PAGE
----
Kashmore is where the number of proclaimed offenders in the highest in the whole of Sindh. The district is hit with militancy and infested with crime. Tribal rivalries also run rampant there. Data compiled by Sindh police in 2017 suggest that out of the 100,000 absconders in the whole province, more than 46,000 belong to the police’s Larkana range under which Kashmore district falls. However, a different kind of policing in Kashmore is now resulting in more and more suspected outlaws giving in to the police. The new approach has been introduced by SSP Kashmore Asad Raza under the programme ‘Surrender For Justice’. The programme promises legal support and financial assistance to those running from the law in case they surrender. Saying yes to the police’s initiative, about a thousand wanted individuals have surrendered over the last six months, and the number is rising with each passing day, if SSP Raza is to be believed. Those having laid down arms also included members of banned outfits – something being regarded as the most significant achievement of the programme – besides those involved in robberies, murders and other crimes.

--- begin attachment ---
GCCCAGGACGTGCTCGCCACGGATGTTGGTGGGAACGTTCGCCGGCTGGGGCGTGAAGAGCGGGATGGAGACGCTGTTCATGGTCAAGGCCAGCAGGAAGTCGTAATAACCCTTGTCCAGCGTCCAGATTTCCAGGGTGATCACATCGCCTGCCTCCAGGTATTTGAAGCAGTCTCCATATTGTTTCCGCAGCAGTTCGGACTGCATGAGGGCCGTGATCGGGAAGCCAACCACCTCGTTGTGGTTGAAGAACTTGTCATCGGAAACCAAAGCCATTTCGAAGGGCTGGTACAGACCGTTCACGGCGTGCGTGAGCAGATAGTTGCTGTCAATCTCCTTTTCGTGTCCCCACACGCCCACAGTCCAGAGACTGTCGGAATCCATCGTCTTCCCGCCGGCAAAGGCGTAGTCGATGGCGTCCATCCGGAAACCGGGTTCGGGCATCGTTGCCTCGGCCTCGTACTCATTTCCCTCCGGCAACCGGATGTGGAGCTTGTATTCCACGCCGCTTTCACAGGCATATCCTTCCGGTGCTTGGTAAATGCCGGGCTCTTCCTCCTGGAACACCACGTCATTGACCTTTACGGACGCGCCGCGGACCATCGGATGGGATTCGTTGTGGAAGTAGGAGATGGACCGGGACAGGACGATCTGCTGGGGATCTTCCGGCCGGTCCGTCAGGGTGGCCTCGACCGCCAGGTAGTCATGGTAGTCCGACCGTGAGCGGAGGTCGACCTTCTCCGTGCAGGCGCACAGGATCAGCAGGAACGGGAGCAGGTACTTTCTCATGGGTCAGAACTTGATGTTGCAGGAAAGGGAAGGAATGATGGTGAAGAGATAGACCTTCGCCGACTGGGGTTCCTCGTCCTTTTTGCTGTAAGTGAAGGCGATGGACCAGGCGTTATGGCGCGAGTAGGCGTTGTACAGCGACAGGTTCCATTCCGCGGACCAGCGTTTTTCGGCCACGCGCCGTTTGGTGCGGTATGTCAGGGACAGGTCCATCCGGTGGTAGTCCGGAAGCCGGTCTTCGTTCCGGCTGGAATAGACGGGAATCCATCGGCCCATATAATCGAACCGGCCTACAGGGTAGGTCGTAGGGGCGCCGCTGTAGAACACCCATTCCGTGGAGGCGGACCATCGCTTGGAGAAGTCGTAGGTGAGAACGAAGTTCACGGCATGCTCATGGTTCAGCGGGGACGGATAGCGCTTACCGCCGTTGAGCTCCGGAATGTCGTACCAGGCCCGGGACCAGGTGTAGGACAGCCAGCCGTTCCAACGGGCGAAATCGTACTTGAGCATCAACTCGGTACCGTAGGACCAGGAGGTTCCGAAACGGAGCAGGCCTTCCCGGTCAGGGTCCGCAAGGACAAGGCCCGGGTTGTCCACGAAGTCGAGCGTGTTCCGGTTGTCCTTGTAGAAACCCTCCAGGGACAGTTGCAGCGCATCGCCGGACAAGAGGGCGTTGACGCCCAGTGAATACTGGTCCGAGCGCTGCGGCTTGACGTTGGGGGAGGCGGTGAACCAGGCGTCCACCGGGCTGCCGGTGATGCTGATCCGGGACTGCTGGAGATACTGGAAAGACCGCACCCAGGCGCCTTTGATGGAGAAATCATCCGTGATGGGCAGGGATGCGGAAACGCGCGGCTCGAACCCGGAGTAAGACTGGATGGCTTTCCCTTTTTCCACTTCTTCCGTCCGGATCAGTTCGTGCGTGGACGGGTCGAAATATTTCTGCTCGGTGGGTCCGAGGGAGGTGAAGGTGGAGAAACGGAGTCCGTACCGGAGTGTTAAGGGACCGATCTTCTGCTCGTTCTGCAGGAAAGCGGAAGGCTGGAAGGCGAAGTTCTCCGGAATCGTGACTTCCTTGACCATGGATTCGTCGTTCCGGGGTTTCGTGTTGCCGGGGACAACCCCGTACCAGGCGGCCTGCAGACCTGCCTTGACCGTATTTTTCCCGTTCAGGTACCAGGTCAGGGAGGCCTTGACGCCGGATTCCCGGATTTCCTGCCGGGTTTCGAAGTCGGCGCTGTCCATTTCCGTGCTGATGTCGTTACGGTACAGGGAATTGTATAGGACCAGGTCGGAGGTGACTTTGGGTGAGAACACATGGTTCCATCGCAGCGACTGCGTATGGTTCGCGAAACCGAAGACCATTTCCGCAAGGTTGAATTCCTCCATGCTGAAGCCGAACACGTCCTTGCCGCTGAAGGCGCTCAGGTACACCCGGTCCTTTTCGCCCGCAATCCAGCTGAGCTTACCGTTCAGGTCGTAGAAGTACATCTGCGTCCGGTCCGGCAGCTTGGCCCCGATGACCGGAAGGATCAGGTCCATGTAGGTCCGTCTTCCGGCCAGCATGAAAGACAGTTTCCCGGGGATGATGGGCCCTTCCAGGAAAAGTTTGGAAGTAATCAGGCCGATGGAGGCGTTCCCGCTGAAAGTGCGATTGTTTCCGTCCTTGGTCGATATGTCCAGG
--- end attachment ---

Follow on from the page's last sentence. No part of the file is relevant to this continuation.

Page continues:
While the move is result-oriented – and thus commendable – it does raise a valid question on why instead of taking criminals and anti-state elements head-on, the police are offering them assistance. SSP Raza, the police officer behind the programme, has an equally valid justification though. He says that in a district rife with rivalries, it’s common for feuding parties to implicate each other in presumably false cases. Since those booked never come to the police fearing for life and also because they are extremely poor and can’t afford to hire legal services, they do deserve support to fight the cases against them and get a chance to join the national mainstream. That 200 of those submitting to the judicial process have been acquitted by the courts speaks in favour of the unusual approach to tackle crimes.
Published in The Express Tribune, October 9th, 2019.